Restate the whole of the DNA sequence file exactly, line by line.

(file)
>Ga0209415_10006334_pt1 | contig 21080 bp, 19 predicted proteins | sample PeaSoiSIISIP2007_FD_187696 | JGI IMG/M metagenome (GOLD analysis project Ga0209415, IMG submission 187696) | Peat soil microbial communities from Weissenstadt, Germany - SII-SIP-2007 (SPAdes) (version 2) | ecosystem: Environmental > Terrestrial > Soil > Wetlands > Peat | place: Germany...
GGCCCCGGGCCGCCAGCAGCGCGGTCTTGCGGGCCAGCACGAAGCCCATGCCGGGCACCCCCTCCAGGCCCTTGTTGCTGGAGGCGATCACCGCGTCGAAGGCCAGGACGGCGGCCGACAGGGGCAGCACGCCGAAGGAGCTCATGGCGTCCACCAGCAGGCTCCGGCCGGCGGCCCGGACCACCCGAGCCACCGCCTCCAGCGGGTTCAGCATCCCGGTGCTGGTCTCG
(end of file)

>Ga0209415_10006334_pt1 | contig 21080 bp, 19 predicted proteins | sample PeaSoiSIISIP2007_FD_187696 | JGI IMG/M metagenome (GOLD analysis project Ga0209415, IMG submission 187696) | Peat soil microbial communities from Weissenstadt, Germany - SII-SIP-2007 (SPAdes) (version 2) | ecosystem: Environmental > Terrestrial > Soil > Wetlands > Peat | place: Germany...
GGCCCCGGGCCGCCAGCAGCGCGGTCTTGCGGGCCAGCACGAAGCCCATGCCGGGCACCCCCTCCAGGCCCTTGTTGCTGGAGGCGATCACCGCGTCGAAGGCCAGGACGGCGGCCGACAGGGGCAGCACGCCGAAGGAGCTCATGGCGTCCACCAGCAGGCTCCGGCCGGCGGCCCGGACCACCCGAGCCACCGCCTCCAGCGGGTTCAGCATCCCGGTGCTGGTCTCG